The Continental Grand Sport Race clincher tyres feel better than expected on the road, with decent comfort and grip levels, but even Continental admits their rolling resistance doesn’t match its premium GP5000 tyres. They’re not tubeless-ready either, so if you want to ditch the inner tubes you’ll need new tubeless road tyres as well.
Tyres are a crucial part of the performance equation for a race bike, so it’s a slight shame to see Merida making compromises here. As we’ve discussed before, it’s not something we’re ever going to be thrilled about.
At this price point, a build with a Shimano 105 R7000 drivetrain (as specced on the cheaper Reacto 4000) alongside better wheels and tyres might have made for an even better performing bike overall.
I appreciate the excellent Ultegra groupset is a draw for many, though, and it’s possible that speccing the Reacto like that could increase the RRP as well.
Geometry, handling and ride quality
The Reacto is a unisex bike, so there aren’t any women’s-specific builds, and there are six sizes in the range, from XXS (47cm) to XL (59cm).
The geometry is carried across from the upper tier CF5 framesets. As my colleague Warren Rossiter commented when he tested the top-spec Merida Reacto Team-E, the long and low position, combined with the relatively steep seat tube and head tube angles is ideal for racers but won’t be for everyone. This isn’t a bike designed for people with back problems.
As someone who’s used to riding fast bikes with steep seat-tube angles, I felt right at home on the Reacto. And, given your body is the greatest overall contributor to aerodynamic drag, it makes sense for a bike like this to cajole you into a more aggressive riding position.
That doesn’t mean the Reacto 6000 is uncomfortable, though, just that it pitches your body weight forward a little more, compared to a bike with an endurance geometry. This could be more tiring on your hands, arms and shoulders over the course of long rides on rough roads, but I didn’t find it an issue during testing.
The Merida Expert CC saddle is passable. It’s fairly comfortable over short distances, but at 279mm in length and 138mm wide, it’s a little long and narrow for my tastes. It also lacks a central pressure relief channel that would help make it more comfortable when hammering away in the drops.
A shorter, more progressively shaped saddle (as is the trend for performance oriented road bikes), like the Prologo Scratch M5 found on the pricier CF5 builds, would seem a better fit for a bike with such racy geometry.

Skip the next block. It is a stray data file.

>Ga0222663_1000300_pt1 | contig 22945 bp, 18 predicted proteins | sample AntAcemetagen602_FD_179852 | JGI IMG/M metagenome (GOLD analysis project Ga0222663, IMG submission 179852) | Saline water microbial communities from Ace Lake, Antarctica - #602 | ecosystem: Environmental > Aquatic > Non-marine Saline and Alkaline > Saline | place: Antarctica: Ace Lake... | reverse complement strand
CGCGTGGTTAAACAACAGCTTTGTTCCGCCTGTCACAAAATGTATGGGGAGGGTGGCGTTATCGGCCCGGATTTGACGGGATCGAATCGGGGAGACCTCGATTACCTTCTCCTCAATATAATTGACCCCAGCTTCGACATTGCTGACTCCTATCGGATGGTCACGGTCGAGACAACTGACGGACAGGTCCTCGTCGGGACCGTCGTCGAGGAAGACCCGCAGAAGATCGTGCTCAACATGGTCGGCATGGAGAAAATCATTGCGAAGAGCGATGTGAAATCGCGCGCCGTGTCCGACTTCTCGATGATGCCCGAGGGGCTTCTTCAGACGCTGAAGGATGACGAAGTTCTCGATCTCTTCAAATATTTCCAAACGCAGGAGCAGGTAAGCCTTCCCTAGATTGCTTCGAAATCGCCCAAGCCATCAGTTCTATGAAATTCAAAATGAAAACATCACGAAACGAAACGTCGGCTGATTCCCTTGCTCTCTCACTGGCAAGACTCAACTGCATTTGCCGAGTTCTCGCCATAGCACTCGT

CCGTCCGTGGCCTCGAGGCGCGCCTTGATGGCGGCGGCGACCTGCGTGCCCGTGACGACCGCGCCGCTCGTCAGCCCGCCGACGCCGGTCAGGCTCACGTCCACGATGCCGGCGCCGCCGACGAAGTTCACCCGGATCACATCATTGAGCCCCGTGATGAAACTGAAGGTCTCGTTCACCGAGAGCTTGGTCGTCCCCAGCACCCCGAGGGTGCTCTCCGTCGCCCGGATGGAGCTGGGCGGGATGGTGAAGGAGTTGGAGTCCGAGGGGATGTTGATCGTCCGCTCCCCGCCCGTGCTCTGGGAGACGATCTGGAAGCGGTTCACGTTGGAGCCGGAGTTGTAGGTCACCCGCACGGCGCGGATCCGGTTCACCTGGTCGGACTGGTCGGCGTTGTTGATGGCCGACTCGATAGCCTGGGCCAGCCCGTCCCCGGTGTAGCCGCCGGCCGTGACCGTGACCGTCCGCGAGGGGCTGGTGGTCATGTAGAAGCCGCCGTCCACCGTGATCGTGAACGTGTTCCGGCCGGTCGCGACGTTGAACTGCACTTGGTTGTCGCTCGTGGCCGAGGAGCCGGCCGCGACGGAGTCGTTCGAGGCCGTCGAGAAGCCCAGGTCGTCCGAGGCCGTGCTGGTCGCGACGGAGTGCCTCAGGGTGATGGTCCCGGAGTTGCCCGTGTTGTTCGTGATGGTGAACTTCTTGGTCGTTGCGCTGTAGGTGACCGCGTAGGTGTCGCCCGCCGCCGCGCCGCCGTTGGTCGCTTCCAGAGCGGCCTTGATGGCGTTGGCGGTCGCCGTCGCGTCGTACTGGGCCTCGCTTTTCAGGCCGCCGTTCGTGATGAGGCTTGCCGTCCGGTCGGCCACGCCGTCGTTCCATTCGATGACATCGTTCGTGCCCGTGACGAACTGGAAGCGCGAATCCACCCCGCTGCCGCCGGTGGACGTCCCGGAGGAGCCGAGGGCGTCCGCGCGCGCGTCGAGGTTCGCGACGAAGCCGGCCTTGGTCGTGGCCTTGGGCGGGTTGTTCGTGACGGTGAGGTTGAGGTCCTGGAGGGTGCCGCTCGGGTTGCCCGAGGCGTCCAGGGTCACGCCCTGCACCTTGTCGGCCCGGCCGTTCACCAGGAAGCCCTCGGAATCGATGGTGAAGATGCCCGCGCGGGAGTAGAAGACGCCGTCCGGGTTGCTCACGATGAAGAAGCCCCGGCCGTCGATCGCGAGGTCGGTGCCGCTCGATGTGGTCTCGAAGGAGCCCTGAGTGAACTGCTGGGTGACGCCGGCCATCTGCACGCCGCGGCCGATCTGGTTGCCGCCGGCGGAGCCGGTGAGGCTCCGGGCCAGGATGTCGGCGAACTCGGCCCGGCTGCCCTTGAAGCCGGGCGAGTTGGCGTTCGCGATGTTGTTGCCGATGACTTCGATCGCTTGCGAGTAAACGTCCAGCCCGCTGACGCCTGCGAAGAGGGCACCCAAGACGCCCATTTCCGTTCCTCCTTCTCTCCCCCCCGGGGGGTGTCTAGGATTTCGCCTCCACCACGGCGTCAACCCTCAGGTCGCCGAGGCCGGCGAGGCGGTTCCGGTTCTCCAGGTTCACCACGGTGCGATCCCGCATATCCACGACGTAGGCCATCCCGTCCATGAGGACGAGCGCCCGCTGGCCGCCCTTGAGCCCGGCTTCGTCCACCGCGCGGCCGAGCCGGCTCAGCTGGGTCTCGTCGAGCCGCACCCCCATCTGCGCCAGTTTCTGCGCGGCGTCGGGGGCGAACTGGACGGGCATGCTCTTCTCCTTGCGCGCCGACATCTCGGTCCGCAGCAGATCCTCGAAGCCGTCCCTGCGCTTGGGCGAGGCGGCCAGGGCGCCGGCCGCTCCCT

The heavily dropped seatstays and clever seatpost, with its cut-out section near the top, nevertheless do a good job of cushioning things at the rear.
Likewise, the 25mm Continental tyres measure around 27.5mm when inflated to about 70psi and have flexible 180TPI casings that give a plusher ride than expected.
If you need more comfort, the Reacto 6000 officially has clearance for tyres up to 30mm, which should be enough to tackle anything that can be reasonably described as ‘a road’. This was ‘gravel bike’ territory only a few years ago, which just goes to show how things have changed (for the better).
The Reacto 6000 also handles exceptionally well. Technical descents and fast corners feel practically intuitive, and it was always stable and confident at high speeds.
Part of this can likely be attributed to the Reacto’s 990mm wheelbase and 408mm chainstays (size medium), which are 10mm and 3mm longer, respectively, than on a size medium Giant TCR Advanced Pro Disc, for example.
This makes it slightly more stable and less responsive to sharp changes of pace, but that was something I appreciated rather than lamented.
Of course, geometry and handling are personal to a degree, depending on what kind of riding you do, but this is one of the best handling bikes I’ve ridden recently.
Merida Reacto 6000 versus the competition
If you’re lusting for a proper aero bike at this price point, there actually isn’t much competition.
Orro’s Venturi aero bike can be had with a similar Ultegra spec for £2,699.99, and Wilier recently announced the Cento10 SL with Shimano 105, which costs £2,745, but that’s about it for aero road bikes under £3,000.
Giant’s Propel Advanced 1 Disc comes with deep-section carbon wheels. But, at £3,299, it also costs just under £500 more, has a carbon fork with an aluminium steerer tube, and (according to Giant) only has clearance for up to 26mm tyres.
It even undercuts direct-sales brands like Canyon. Its cheapest aero bike, the Aeroad CF SL 7 – which has a Shimano 105 drivetrain, an integrated carbon cockpit and Reynolds deep-section carbon wheels – costs £3,399.
Merida Reacto 6000 overall
The Merida Reacto 6000 is a fast aero road bike with impressively confident handling characteristics. It’s great value, too.
Although it’s heavier than some bikes at this price point, the aero gains are what count here and, pleasingly, those come without too many compromises in liveability or user-serviceability.
The spec isn’t perfect, but it’s clearly been designed to hit what is a very competitive price point, and the frameset is eminently upgradeable.
It’s perhaps worth considering the cheaper £2,250 Reacto 4000 with Shimano 105, and using the money saved to buy better wheels and tyres. But, if you really want the Ultegra groupset you won’t be disappointed.
|Price||EUR €3099.00GBP £2800.00|
|Weight||8.53kg (Medium) – Without pedals or bottle cages|
|Available sizes||XXS, XS, S, M, L, XL|
|Handlebar||Merida Expert CW|
|Tyres||Continental Grand Sport Race clincher, 700x25c|
|Stem||FSA SMR ACR, 110mm|
|Shifter||Shimano Ultegra R8020|
|Seatpost||Merida Team CW|
|Saddle||Merida Expert CC|
|Rear derailleur||Shimano Ultegra R8000 GS|
|Grips/Tape||Merida road expert handlebar tape|
|Bottom bracket||Shimano press-fit (SM-BB72-41B)|
|Front derailleur||Shimano Ultegra R8000|
|Frame||Merida Reacto CF3 IV Disc|
|Fork||Merida Reacto CF3 IV Disc|
|Cranks||Shimano Ultegra, 52/36t|
|Cassette||Shimano 105 R7000, 11-30t|
|Brakes||Shimano Ultegra R8000|
|Wheels||Fulcrum Racing 800 DB|